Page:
“Sharing views, sharing images, sharing tips and techniques … photographic pros and amateurs alike … we can all learn from each other,” says wildlife photographer Chris Martin. Chris and I are bloggers on Africa Geographic – one of my favorite magazines. The magazine is known for amazing images accompanying their stories, and as you can see in this post Chris’s images are incredible.
Though I’ve been traveling to Africa for almost 30 years, I never gave much thought to my photos. PSP (point, shoot and pray) has been my photographic motto. But now that I’m writing stories (with photos) for my own, as well as one of Africa’s top magazine blogs, it’s time to pay attention to the quality of my photos.
That’s why I was delighted to find Chris’ top ten list for making better photos.
If you are really keen, check out his whole list.
Otherwise, read on to find six of his suggestions I find most helpful for any photo, whether you are on safari or not.
1. Get familiar with the workings of your camera
This one is probably obvious but half the people on my safaris (including me) have not taken the time to know their camera. Chris says, “You need to understand how to switch between functions almost blindfolded. Often you will need to make adjustments to your shooting settings whilst the subject is in the frame … easy to do if you know the location of all the function buttons, impossible if you don’t.”
2. An image is nothing if it isn’t razor sharp
“Forget post processing and the sharpening tool, if you are sloppy with your focusing you will spoil your image. This is probably the most common fault in most images I’m asked to review,” says Chris. He suggests using a camera support: either a tripod, monopod or a bean bag (if shooting from a vehicle). “I rarely hand hold a camera when working from my vehicle. When you settle into position on your sighting and are getting ready to shoot, turn off the engine as even the vibrations of the vehicle can potentially ruin a great shot,” he cautions.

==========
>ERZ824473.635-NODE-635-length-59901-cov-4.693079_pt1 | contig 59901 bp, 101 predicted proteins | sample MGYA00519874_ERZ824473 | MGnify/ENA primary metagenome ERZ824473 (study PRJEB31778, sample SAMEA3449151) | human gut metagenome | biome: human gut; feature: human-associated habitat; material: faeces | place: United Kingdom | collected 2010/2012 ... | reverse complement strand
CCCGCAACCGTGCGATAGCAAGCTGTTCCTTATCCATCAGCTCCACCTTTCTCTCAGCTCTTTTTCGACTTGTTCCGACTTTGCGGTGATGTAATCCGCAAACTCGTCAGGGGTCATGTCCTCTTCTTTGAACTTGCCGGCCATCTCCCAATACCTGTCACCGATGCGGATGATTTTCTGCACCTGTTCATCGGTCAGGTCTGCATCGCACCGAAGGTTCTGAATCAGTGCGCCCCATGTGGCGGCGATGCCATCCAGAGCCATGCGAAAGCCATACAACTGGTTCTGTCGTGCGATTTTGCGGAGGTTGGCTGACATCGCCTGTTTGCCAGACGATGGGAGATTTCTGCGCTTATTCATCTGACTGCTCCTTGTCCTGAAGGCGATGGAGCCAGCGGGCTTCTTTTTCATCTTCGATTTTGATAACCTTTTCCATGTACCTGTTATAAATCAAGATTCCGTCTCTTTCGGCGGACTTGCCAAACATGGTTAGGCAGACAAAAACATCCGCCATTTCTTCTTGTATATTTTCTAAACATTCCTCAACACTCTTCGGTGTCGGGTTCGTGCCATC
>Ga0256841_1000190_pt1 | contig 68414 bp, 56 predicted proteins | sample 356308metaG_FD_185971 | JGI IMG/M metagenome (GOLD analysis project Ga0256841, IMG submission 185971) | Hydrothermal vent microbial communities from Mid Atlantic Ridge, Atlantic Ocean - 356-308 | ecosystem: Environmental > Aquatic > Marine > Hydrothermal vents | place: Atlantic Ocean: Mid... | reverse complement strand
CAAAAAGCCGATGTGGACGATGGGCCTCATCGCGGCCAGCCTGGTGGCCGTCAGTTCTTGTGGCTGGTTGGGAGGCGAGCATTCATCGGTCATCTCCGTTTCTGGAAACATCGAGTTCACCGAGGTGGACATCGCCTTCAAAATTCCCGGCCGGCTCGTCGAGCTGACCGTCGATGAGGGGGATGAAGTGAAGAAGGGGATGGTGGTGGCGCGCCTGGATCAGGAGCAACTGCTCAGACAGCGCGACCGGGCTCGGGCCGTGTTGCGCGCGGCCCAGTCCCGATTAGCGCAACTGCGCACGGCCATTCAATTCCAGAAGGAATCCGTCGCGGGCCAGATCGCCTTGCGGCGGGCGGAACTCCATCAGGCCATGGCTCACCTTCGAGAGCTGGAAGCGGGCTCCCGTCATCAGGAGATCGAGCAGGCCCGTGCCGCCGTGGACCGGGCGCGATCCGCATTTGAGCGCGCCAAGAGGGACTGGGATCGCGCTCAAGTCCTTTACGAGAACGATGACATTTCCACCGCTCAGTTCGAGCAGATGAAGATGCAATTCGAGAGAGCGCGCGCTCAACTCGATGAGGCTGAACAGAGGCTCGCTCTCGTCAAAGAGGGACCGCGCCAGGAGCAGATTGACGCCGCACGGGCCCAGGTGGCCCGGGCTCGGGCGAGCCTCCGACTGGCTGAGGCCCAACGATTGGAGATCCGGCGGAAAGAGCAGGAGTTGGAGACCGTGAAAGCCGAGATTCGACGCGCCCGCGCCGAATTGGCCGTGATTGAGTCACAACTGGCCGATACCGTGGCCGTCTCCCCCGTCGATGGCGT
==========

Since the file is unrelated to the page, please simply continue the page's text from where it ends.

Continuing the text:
3. Get dirty and shoot from low down
According to Chris, “Perspective is everything, and so often we become accustomed to having to shoot from above – a position that is generally unflattering. On every occasion when you can, shoot from below the eye level of your subject. Try it, and see the difference.”
4. Consider your foreground, background and horizon
Always look at “the space behind your subject to see what else is in the image (do the same for the foreground). Consider whether you want the background to be in focus, or blurry. Be careful of sticks, branches etc in your foreground that could “grow out” of your image and potentially ruin your shot. Finally, if there is a horizon in your composition, make sure it’s straight,” says Chris.
5. Grab your first shot … and compose your second
“As I approach a sighting, I always get a ‘grab shot’”, says Chris. “Once you’ve done that, move in closer and compose your next shots more creatively, using as many angles as possible and looking for unique ways in which to highlight the animals most distinctive features … even if the animal flees, you have one shot already in the can.”
6. The animal’s eye is your focal point:
“The expression from an animal’s eye can make or break an image. You should not only have the eye as your primary focal point, but should also look to use the available light to highlight this feature and really make your image stand out. Either way, the eye is always the sharpest point of any world-class wildlife image.”
Find out more about Chris Martin on Face Book.